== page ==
In the past, the group had a number of issues come up with their brand. Where is this chautauqua group located? What is chautauqua?  Part of the goal of this project was to rename the program.

Those living in Western Colorado immediately know that “Two Rivers” refers to the Colorado and Gunnison rivers. That fact is unclear for people living outside of the region however. Correcting that was relatively simple. Two Rivers became Colorado West.  

At its core chautauqua brings history to life. With that in mind we decided to call the program “History Alive! Colorado West Chautauqua.” 

With the name settled it was time to work on the new logo. While this chautauqua group primarily focuses on historical figures from the old west, it also includes characters from all time periods and all parts of the world in their presentations. We had ideas to take inspiration from historical figures like John Otto and Chief Ouray, or even more generic figures like pioneers or miners. Those felt too limiting however, so we settled on a more generic look.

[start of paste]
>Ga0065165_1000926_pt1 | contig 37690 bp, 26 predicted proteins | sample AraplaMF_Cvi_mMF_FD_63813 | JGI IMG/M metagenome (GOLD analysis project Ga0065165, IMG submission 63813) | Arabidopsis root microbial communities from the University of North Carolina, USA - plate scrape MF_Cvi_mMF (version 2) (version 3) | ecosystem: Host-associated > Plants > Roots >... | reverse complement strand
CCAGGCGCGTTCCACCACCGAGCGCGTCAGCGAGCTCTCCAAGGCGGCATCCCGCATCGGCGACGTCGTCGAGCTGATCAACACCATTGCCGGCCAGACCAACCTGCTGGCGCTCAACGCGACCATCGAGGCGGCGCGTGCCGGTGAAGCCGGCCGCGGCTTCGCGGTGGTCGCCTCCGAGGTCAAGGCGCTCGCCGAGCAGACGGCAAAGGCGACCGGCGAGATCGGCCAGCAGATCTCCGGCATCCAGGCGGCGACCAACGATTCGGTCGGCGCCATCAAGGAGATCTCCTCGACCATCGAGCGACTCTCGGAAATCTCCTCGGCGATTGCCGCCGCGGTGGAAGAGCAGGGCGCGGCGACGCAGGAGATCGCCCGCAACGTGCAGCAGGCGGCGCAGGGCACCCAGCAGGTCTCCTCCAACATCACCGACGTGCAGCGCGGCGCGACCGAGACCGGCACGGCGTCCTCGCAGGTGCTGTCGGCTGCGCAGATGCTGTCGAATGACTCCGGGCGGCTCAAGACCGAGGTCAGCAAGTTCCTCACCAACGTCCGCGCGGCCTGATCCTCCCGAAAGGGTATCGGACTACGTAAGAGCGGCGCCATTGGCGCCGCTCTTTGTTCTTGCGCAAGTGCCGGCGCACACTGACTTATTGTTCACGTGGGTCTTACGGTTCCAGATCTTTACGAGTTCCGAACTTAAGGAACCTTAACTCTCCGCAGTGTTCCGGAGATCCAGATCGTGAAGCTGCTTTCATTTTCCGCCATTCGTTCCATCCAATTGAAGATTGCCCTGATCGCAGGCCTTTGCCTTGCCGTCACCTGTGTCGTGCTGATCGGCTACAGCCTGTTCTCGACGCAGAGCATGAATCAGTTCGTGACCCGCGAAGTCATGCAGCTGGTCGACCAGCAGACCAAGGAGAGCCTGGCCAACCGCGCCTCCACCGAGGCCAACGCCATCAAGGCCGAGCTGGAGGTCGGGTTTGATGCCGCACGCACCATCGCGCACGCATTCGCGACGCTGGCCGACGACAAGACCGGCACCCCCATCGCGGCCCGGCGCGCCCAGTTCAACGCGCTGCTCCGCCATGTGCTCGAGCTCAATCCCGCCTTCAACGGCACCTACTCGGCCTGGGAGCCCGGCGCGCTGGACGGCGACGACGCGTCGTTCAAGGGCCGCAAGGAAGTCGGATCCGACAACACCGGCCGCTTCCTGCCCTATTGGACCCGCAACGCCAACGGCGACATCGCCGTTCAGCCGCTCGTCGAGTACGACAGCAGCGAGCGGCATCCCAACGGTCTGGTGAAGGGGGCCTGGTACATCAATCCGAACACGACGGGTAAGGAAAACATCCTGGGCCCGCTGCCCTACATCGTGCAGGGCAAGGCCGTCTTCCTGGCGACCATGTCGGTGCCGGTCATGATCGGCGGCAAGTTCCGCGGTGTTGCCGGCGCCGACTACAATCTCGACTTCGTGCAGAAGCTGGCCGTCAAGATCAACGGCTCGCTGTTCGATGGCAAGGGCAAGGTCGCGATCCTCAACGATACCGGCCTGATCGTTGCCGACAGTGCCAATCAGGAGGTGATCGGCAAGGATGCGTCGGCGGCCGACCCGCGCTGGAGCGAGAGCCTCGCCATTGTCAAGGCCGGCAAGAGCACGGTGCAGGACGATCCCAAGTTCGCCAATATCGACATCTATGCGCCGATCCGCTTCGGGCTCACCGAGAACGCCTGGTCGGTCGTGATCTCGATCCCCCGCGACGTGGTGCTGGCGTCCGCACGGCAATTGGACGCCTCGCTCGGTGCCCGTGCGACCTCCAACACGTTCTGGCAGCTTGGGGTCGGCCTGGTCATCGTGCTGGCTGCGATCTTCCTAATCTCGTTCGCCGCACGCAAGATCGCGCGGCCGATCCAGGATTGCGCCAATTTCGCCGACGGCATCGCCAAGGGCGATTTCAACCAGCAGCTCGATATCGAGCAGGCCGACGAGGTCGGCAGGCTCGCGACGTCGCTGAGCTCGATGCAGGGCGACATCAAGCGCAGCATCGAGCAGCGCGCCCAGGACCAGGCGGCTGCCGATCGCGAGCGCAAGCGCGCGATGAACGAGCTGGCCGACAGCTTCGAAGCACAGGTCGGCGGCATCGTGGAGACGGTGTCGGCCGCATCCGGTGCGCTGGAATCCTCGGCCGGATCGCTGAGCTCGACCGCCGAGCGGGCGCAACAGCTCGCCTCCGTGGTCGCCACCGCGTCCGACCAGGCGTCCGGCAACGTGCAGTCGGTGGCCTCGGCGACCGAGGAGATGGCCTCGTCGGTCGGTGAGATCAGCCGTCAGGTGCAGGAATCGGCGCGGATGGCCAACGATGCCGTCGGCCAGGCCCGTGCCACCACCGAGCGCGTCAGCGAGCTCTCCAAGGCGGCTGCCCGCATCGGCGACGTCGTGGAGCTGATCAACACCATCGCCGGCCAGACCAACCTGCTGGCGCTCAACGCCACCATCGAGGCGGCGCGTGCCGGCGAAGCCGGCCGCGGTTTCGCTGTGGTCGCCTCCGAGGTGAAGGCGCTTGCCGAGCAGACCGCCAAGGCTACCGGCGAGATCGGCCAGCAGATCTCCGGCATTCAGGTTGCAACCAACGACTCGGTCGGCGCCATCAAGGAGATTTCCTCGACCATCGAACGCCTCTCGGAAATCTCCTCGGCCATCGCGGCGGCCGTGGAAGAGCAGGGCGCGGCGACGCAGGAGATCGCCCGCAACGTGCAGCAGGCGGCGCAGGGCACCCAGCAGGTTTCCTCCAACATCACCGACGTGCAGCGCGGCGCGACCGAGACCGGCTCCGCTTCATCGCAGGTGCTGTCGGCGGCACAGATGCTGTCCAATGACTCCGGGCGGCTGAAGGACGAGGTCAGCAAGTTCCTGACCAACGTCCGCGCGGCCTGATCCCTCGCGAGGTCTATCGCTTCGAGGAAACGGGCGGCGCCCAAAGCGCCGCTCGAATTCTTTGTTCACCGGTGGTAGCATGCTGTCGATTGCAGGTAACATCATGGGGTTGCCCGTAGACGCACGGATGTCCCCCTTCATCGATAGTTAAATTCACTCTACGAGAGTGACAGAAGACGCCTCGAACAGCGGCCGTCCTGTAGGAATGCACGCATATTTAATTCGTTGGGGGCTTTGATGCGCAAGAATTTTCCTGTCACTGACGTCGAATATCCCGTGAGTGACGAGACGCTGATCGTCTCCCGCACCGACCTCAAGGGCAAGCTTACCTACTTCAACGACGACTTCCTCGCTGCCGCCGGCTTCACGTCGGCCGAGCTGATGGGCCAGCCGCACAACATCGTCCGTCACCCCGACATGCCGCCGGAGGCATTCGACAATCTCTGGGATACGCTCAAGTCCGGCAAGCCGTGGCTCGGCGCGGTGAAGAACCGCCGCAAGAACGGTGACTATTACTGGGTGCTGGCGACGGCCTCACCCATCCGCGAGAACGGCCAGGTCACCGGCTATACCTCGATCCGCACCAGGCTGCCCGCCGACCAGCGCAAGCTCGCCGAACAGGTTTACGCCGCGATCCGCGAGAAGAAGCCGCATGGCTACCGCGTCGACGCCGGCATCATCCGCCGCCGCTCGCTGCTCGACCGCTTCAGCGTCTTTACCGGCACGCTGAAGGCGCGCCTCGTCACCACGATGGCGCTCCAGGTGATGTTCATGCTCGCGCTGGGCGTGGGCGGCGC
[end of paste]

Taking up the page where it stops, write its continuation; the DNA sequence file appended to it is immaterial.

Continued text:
The new logo is inspired by western signage and woodcuts from the old west. The logo is meant to invoke memories of the past without being specific to a region, time period, or culture.

The ornament piece balances out the layout and has three swirls, each swirl representing the a Museums of Western Colorado museum location, downtown, Cross Orchards, and Dinosaur Journey. The logo colors also tie into the museums current branding standards.

All in all the project was a fun challenge to work on and does a good job rebranding the program for the museum and the public.

Goodbye Mount Orchid